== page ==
In a mixing bowl stir together the scooped out aubergine flesh, Greek yoghurt, olive oil, pomegranate molasses, lemon juice, coarsely chopped flat leaf parsley and crushed garlic. Taste and season with salt and freshly ground black pepper. The sauce should be sweetly sharp and highly flavoursome.

Arrange the butternut squash wedges on a serving platter, piling them up on top of each other. Drizzle with the remaining olive oil, sprinkle the pumpkin seeds, sunflower seeds, sesame seeds, nigella seeds and almonds over and garnish with the basil. Serve the sauce on the side.


Japanese Portobello Pepper Steak

I got some portobello mushrooms in my last veg box, and decided to try this recipe which had come highly recommended by my friends Jenny and Meg. First, the whole mushrooms are marinated in a mixture of Japanese condiments. Then they are coated in pepper and seared, before being sliced and cooked in the marinade until the whole thing is a sticky, delicious mess:


I managed to refrain from eating the whole lot so I had some to put in my clever new bento box for lunch the next day:


The box, by Aladdin (and purchased from Amazon), can be microwaved in the morning before work and then keeps your food warm until lunchtime. It seems to work. Since I’m doing a lot of out-of-office work at the moment it’s coming in very handy.

Plenty more where that came from!

….lame puns aside, I really can’t put this cookbook away. It’s not that I’m consciously cooking everything from the same book. Whenever I get a new veg box, I go through my cookbook collection matching ingredient to recipe and Plenty always seems to come out on top (perhaps it just has the best index, come to think of it).

I find cabbage a particular challenge. So when I had a Savoy cabbage in my box and wanted to do it justice, I turned to my cookbooks again and was immediately drawn to the Savoy cabbage and parmesan skin soup recipe.

Parmesan skins are something we’re never short of, thanks to Camilla’s boyfriend who regularly supplies us with Parmesan direct from Italy. I had all of the other ingredients on hand, including some delicious homemade stock made with Ottolenghi’s suggestion of adding prunes to deepen the flavour (it works).

A lovely touch to the soup is that you reserve some of the cabbage leaves, fry them until bright green, and add them to the soup along with some chopped chillies just before serving to add visual punch and textural interest. The soup is already flavoured with the Parmesan rinds but you can add an extra grating right at the end too.


The taste? Extraordinary. There’s no way you can go wrong with anything that has that much Parmesan in it, but it truly is more than the sum of its parts. And it was very easy to make too.

The recipe is another one taken from Ottolenghi’s New Vegetarian archives, so if you’d like to make it you can find the recipe here (although the version in the book does not contain the croutons).

While we’re talking Plenty I may as well write about the Green Pancakes with Lime Butter, which due to getting spinach two weeks in a row and having lime butter left over I have now made twice. Not that I have any problem with that, as they were also delicious.


A hangi in Essex

A hangi is a traditional Maori earth oven. A pit is dug, a fire is lit, meat, potatoes and kumera are placed in the embers and covered with earth until they are cooked.

Shamefully, when I left New Zealand in 2007 I had never had a hangi before. On a holiday back there in 2008 I went to a Maori experience evening thingy, where they gave us hangi-style food that had however been cooked in a machine.

It was on another trip out of London, this time to the unknown wilds of Essex, before I witnessed my first hangi (or imu, the Hawaiian word for it) in action.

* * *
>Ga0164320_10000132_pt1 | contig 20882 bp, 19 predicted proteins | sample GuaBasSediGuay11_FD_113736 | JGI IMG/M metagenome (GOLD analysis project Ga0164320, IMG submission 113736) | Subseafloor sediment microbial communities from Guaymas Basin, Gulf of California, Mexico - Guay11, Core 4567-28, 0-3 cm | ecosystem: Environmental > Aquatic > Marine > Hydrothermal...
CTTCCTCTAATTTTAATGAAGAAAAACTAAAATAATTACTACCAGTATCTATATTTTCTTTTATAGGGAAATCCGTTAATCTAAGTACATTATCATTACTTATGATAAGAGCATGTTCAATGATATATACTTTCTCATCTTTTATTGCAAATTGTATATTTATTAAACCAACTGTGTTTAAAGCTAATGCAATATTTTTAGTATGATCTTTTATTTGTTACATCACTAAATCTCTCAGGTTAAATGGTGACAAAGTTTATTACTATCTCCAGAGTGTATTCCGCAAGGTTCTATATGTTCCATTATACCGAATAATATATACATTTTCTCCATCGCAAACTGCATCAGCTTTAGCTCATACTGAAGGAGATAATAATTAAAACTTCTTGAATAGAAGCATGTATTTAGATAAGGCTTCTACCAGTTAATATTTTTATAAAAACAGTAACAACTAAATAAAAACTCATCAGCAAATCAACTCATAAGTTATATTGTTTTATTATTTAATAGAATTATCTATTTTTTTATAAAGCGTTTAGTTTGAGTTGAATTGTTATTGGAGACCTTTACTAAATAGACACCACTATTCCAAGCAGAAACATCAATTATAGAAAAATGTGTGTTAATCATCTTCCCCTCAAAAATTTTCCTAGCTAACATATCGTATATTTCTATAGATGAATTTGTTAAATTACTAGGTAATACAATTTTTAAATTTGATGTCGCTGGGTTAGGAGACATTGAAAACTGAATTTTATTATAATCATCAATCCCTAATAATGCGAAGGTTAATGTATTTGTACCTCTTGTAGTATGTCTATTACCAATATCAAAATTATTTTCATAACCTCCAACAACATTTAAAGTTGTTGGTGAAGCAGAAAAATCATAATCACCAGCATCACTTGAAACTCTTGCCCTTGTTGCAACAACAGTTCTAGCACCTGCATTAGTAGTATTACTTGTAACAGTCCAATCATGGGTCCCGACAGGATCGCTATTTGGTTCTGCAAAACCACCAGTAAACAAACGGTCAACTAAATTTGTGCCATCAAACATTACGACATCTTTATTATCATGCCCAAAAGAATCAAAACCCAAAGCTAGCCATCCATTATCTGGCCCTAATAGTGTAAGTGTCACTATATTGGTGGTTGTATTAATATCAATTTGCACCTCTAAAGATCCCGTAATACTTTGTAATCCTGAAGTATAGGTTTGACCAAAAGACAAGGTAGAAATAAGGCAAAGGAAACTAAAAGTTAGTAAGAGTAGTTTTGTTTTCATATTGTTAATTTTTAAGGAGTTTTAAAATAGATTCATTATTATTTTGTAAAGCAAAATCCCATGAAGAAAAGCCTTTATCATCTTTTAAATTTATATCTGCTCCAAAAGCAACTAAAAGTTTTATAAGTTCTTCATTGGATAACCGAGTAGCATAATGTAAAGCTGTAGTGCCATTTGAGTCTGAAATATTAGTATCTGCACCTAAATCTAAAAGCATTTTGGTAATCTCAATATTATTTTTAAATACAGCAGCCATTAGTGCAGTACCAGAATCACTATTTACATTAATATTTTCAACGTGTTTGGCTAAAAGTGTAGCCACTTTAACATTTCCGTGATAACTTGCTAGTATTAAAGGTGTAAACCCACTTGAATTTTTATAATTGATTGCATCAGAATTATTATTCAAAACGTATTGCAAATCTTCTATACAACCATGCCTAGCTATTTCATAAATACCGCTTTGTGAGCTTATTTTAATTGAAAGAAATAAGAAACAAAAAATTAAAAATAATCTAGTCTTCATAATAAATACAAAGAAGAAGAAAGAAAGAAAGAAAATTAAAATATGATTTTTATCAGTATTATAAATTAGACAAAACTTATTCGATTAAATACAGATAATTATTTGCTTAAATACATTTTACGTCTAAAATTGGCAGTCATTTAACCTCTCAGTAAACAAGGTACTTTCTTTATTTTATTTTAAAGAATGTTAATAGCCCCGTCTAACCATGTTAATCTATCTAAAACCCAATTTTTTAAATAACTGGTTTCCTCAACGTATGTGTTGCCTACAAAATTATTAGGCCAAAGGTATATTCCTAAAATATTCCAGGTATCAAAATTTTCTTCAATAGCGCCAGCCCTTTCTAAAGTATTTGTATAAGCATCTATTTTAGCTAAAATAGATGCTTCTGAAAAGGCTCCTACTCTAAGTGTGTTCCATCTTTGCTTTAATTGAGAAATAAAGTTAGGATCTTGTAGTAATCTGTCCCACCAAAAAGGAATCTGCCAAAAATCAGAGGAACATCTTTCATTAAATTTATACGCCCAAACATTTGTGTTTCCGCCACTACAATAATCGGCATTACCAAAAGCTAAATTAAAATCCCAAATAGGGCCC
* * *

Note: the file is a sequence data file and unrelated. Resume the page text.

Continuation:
I was at Danny, aka Food Urchin‘s house, with a bunch of other food bloggers who had all been invited because we had taken part in Danny’s “Where’s My Pork Chop?” project. Yes, all of these crazy people had volunteered to cook a packaged, takeaway dinner for a complete (well almost) stranger.

Danny got up very early in the day to light the fire, while the rest of us followed his tweets as the sweet Welsh lamb Myfanwy was laid to rest in the pit. Arriving at Danny’s place I could tell he was very nervous to see whether the hangi had worked.

I took along some Parmesan and poppy seed biscuits from the Ottolenghi cookbook (of course – and there are two more Ottolenghi posts to come after this one. I can’t help myself, I’m an addict).


Seen in the foreground are Celia Brooks Brown’s allotment veggies with a delicious sesame seed dip she made. We munched on these appetisers until poor Myfanwy was ready to be exhumed.


Here we see Danny digging up the lamb – he’d made it quite difficult for himself by making the hole really quite deep! However the first smells of cooked meat came wafting out at this stage.


Myfanwy’s coffin was a repurposed shopping trolley.

You’ll be pleased to know the lamb emerged cooked and mostly intact. The meat eaters of the party fell on it voraciously and pronounced it excellent.

Luckily, there was a delicious vegetarian alternative provided by Ginger Gourmand, as well as delicious salads and sides brought by other guests.


The question on everyone’s lips as we left was “when’s the next one?”

Breakfast Club Prize!

A couple of weeks ago, Helen of Fuss Free Flavours and I announced the start of Breakfast Club, which we hope will challenge our readers to come up with interesting and delicious new ideas for breakfast.

The theme for the first month is Asian. All you have to do is create a tasty Asian breakfast, blog about it (or if you don’t have a blog, take a photo) and email this month’s host Helen with the details before the last Sunday of the month (Sunday 27 June). For more info check out our original announcement post here.

Now the exciting news is that we now have a prize for the creator of our (well, Helen’s) favourite Asian breakfast! Clearspring have promised us an impressive-looking sushi hamper containing everything you need to make authentic sushi (minus the fresh ingredients).

Sushi Hamper Image - 11.5.2009
(contents may vary)

Helen and I both love Clearspring products and use them all the time so it’s exciting to be able to offer this prize.

Time to have a good think about what I’ll be making!